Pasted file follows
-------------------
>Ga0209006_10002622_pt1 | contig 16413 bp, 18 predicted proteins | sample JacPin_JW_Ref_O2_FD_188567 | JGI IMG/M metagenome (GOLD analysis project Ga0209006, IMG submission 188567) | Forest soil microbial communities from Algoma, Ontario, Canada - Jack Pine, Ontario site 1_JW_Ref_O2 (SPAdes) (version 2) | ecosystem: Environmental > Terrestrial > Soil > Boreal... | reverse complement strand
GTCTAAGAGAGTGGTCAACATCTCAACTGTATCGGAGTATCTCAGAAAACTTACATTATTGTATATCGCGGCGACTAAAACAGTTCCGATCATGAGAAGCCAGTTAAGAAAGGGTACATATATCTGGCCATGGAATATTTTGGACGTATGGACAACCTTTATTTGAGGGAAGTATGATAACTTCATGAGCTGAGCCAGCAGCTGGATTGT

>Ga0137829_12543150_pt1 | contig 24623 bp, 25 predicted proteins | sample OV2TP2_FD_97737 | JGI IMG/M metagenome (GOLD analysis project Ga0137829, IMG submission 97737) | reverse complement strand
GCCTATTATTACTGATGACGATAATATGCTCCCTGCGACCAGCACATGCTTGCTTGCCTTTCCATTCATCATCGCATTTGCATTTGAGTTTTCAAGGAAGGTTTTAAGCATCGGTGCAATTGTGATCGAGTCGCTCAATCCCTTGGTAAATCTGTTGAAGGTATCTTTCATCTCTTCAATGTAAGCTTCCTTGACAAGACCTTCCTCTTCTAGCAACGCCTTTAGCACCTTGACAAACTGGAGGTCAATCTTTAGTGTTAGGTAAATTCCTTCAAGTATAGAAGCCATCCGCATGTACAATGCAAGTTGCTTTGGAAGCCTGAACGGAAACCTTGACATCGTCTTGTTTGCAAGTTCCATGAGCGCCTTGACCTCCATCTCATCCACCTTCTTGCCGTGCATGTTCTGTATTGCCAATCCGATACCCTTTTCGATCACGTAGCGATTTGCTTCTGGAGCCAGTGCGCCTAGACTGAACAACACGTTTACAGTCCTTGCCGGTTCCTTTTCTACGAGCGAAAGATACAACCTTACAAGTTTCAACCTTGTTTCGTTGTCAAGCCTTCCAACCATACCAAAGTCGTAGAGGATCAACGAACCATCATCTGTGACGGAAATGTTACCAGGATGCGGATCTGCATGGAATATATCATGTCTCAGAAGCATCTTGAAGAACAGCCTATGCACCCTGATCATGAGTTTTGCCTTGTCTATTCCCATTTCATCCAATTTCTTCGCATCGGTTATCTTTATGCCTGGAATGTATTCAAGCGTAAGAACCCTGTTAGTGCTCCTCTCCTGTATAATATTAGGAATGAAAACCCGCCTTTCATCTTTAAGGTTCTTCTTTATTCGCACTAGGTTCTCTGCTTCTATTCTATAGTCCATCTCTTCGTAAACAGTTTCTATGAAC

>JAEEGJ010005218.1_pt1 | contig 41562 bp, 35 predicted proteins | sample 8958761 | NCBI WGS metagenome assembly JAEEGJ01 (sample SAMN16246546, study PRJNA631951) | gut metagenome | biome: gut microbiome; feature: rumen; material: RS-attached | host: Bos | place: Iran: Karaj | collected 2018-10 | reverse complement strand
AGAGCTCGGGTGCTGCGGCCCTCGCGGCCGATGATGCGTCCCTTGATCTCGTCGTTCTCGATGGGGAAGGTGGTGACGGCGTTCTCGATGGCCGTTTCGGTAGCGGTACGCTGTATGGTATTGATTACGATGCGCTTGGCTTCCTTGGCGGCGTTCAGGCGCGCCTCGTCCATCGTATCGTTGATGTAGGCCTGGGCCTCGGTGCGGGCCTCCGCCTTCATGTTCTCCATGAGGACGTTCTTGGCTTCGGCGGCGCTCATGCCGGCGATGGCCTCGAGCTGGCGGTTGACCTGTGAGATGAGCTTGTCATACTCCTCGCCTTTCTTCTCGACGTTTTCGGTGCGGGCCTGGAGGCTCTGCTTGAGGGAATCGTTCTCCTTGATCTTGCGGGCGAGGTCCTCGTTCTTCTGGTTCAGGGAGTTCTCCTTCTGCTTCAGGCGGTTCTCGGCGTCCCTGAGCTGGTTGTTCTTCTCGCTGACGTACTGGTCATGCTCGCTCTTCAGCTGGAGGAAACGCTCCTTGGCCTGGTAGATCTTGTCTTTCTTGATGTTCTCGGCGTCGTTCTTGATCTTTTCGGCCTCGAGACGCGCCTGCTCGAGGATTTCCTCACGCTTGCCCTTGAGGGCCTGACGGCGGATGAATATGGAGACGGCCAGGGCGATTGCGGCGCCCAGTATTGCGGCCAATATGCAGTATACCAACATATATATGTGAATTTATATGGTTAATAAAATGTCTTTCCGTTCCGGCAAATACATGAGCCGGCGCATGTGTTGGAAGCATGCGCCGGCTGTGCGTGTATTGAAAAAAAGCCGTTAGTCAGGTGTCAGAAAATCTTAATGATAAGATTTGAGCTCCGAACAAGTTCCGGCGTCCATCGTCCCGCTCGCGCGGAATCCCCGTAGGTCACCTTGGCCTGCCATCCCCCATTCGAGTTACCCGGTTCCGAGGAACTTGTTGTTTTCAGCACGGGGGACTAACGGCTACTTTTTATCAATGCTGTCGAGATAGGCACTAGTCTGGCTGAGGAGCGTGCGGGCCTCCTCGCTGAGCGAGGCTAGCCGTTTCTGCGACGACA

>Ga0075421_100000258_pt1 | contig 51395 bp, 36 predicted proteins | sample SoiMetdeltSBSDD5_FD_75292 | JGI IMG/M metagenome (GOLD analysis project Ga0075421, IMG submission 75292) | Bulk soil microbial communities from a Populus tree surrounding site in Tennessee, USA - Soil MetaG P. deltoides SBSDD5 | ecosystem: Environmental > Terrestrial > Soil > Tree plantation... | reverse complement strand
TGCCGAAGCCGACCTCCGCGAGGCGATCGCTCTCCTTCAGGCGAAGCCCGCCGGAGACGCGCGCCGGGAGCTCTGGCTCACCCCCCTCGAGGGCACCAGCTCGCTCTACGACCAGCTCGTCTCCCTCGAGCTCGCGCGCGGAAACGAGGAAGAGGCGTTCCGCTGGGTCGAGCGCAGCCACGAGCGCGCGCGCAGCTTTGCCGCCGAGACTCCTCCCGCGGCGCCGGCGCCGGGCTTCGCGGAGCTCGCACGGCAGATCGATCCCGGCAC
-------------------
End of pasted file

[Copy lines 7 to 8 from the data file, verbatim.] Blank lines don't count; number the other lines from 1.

>Ga0075421_100000258_pt1 | contig 51395 bp, 36 predicted proteins | sample SoiMetdeltSBSDD5_FD_75292 | JGI IMG/M metagenome (GOLD analysis project Ga0075421, IMG submission 75292) | Bulk soil microbial communities from a Populus tree surrounding site in Tennessee, USA - Soil MetaG P. deltoides SBSDD5 | ecosystem: Environmental > Terrestrial > Soil > Tree plantation... | reverse complement strand
TGCCGAAGCCGACCTCCGCGAGGCGATCGCTCTCCTTCAGGCGAAGCCCGCCGGAGACGCGCGCCGGGAGCTCTGGCTCACCCCCCTCGAGGGCACCAGCTCGCTCTACGACCAGCTCGTCTCCCTCGAGCTCGCGCGCGGAAACGAGGAAGAGGCGTTCCGCTGGGTCGAGCGCAGCCACGAGCGCGCGCGCAGCTTTGCCGCCGAGACTCCTCCCGCGGCGCCGGCGCCGGGCTTCGCGGAGCTCGCACGGCAGATCGATCCCGGCAC